The Residential Tenancies Act outlines which landlord and tenant disputes fall under the jurisdiction of the Landlord and Tenant Board (LTB).
The LTB has the exclusive jurisdiction to decide such matters. Any issues not covered in the Residential Tenancies Act (RTA) as being in the LTB jurisdiction must be decided by a different appropriate court. While most landlord and tenant disputes are resolved by the LTB, depending upon various circumstances, not all are. Therefore, it is critical to know which court or tribunal is the correct venue in which to initiate your claim.
If you file in the wrong venue, the court or board will dismiss your case if they do not have the jurisdiction to resolve it.
By the time you are made aware that you have filed in the wrong venue, the timeframe to submit an application to the proper venue may have expired and you will be left with no legal recourse.
Below is an example illustrating how different circumstances affect the determination of the correct venue to apply to if a landlord is submitting an application for rent owed or damages to an apartment.
If the application is initiated while the tenant is living in the rented property, it should be done though the Landlord and Tenant Board.
A similar application submitted after the tenant has vacated the premises should be done though the Small Claims Court. (However, a recent case presented below has put this long-standing practice into question.)
Note that for any landlord or tenant claim exceeding $35,000 (the current monetary jurisdiction of both the Landlord and Tenant Board and the Small Claims Court,) the proper venue for the application is the Superior Court of Justice.
In addition, if you choose to have legal representation by a paralegal, they can represent you in a LTB or Small Claims Court case but not in a Superior Court case. You would need a lawyer in that venue.
Determining whether to sue in the Landlord and Tenant Board or in Small Claims Court is often not as simple as it first appears to be.
If you are contemplating self-representing yourself, you risk having your case dismissed if you submit your application to the wrong court or board. But, if you hire a licensed paralegal or a lawyer, and they incorrectly advise you to sue in a court or tribunal that does not have the jurisdiction to hear your case, you are protected from their negligence by the errors and omissions insurance they are required to carry. (See www.lso.ca for more information.)
Note, also, that only a small number of lawyers in private practice deal with landlord and tenant matters on a regular basis. So, many are quite inexperienced with LTB cases.
Hire an experienced, licensed paralegal to increase your odds of obtaining a successful outcome, and to save you time, money and frustration.
I list a number of cases below pertaining to landlord and tenant disputes that were dismissed for being in the wrong jurisdiction.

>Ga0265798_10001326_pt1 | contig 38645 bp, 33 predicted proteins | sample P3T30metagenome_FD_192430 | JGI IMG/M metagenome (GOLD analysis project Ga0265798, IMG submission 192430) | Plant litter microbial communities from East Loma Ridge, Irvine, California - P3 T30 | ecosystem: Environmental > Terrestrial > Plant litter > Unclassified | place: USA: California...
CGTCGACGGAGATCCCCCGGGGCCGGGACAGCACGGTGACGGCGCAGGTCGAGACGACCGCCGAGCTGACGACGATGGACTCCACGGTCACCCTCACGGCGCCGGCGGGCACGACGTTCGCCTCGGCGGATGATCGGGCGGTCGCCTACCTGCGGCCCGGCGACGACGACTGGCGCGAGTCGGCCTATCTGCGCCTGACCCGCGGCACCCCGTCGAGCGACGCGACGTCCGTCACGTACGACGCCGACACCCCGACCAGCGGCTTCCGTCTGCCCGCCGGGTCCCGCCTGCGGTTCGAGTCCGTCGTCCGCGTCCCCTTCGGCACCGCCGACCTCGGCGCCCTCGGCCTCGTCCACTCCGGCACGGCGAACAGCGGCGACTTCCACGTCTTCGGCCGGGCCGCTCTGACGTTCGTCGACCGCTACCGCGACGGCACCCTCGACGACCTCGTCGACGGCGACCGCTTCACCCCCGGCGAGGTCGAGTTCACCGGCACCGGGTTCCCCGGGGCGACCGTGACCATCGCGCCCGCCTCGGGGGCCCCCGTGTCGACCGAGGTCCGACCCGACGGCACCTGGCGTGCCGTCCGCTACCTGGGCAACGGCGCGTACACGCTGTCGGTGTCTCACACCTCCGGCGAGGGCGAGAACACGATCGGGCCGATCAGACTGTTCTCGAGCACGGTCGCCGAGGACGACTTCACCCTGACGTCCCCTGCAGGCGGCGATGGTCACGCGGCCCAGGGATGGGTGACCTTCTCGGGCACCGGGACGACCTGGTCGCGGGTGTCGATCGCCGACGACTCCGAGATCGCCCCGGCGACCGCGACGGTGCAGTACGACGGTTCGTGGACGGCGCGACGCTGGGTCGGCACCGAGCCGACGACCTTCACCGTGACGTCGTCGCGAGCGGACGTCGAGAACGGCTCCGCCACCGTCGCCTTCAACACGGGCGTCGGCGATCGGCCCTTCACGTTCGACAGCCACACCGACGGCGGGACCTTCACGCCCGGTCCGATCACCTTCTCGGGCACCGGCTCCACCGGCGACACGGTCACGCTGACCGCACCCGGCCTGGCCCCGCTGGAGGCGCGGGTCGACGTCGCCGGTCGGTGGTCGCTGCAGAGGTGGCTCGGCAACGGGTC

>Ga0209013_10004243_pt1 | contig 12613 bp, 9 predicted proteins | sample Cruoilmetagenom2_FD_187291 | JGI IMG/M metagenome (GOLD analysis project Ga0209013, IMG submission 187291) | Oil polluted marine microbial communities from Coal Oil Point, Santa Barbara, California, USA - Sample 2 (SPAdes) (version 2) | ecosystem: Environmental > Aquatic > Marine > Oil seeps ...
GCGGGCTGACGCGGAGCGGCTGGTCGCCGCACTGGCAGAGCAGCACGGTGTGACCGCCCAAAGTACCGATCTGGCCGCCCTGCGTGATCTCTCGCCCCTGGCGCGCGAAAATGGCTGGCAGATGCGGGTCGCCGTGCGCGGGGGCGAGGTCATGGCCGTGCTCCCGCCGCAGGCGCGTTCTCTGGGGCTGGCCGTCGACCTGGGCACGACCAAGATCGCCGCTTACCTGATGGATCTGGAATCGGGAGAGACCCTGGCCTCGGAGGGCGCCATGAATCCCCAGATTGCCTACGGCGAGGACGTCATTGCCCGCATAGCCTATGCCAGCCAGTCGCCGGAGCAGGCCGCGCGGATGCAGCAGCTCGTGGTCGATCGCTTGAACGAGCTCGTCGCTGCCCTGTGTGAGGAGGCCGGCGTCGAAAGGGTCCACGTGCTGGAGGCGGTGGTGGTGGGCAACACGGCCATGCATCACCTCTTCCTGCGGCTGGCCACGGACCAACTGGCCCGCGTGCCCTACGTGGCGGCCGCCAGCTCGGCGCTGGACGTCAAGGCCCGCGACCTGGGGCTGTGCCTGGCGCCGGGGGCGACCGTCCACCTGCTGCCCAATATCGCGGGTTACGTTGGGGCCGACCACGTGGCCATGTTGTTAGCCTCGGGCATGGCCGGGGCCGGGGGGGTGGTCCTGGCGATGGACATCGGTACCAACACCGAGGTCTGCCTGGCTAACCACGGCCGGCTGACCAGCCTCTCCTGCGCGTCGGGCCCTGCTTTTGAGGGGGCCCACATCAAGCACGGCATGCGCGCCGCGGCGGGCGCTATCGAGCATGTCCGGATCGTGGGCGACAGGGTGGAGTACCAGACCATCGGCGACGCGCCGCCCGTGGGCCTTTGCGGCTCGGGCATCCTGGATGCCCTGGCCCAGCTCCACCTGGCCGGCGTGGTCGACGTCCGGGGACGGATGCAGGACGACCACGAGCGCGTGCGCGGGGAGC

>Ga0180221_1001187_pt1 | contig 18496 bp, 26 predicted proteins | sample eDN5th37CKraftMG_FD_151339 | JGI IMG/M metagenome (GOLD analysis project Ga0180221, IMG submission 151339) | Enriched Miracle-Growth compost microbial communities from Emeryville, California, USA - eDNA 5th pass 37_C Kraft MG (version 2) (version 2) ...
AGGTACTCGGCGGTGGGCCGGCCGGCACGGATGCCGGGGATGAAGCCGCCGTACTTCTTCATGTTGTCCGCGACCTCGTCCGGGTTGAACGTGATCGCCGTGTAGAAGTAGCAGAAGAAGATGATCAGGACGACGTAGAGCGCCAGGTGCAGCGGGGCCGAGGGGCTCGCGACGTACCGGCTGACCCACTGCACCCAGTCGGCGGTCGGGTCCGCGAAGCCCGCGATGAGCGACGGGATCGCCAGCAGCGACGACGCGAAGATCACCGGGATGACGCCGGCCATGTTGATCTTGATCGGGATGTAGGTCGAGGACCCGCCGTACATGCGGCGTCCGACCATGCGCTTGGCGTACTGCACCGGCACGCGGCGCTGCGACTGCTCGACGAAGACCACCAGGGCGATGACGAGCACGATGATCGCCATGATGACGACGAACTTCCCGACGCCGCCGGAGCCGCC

In particular, 3 significant court decisions can assist a party in determining the proper venue to file a claim:  Mackie,  Efrach.) and  Kiselman.
 Mackie v. Toronto (City) and Toronto Community Housing Corporation, 2010 ONSC 3801 (CanLII) http://canlii.ca/t/2bf5v
The tenants residing in a community housing project brought a class action claim against the corporation to compel it to carry out repairs needed on the premises.
Even though the LTB has the jurisdiction to hear disputes regarding a landlord’s obligation to maintain the premises in a proper state of repair, the tenants attempted to characterize the repair claims more broadly as negligence and breaches of the Ontario Human Rights Code and the Charter of Rights and Freedoms.
They took their claim to the Superior Court of Justice which determined that:
“It is, therefore, my opinion that the Board has exclusive jurisdiction to resolve the Plaintiffs’ repair claims. Further, it is my opinion that characterizing the claims as a negligence claim or as an Ontario Human Rights Code or Charter claim does not infuse the Superior Court with jurisdiction. From a jurisdictional perspective, it is the substance and not the form of the claim that matters, and the substance of the Plaintiffs’ claim is a repair claim between a landlord and tenant that is within the monetary jurisdiction of the Board.”
 Efrach v. Cherishome Living, 2015 ONSC 472 (CanLII), http://canlii.ca/t/gg2dv
The apartment next door to a tenant was left unlocked. The tenant alleged that someone entered through the open door, climbed over the balcony, and broke into his apartment. He sued his landlord for negligence in Small Claims Court.
The court determined that the tenant’s claim was filed in the wrong forum, and so dismissed it. The tenant appealed to the Divisional Court. The court used the test of the essential character of the claim as done in Mackie. The Divisional Court agreed with the Small Claims Court that the essential character of the claim (lack of maintenance) fell within the exclusive jurisdiction of the LTB, and thus dismissed the appeal.
 Kiselman v. Klerer, 2019 ONSC 6668 (CanLII) http://canlii.ca/t/j3g30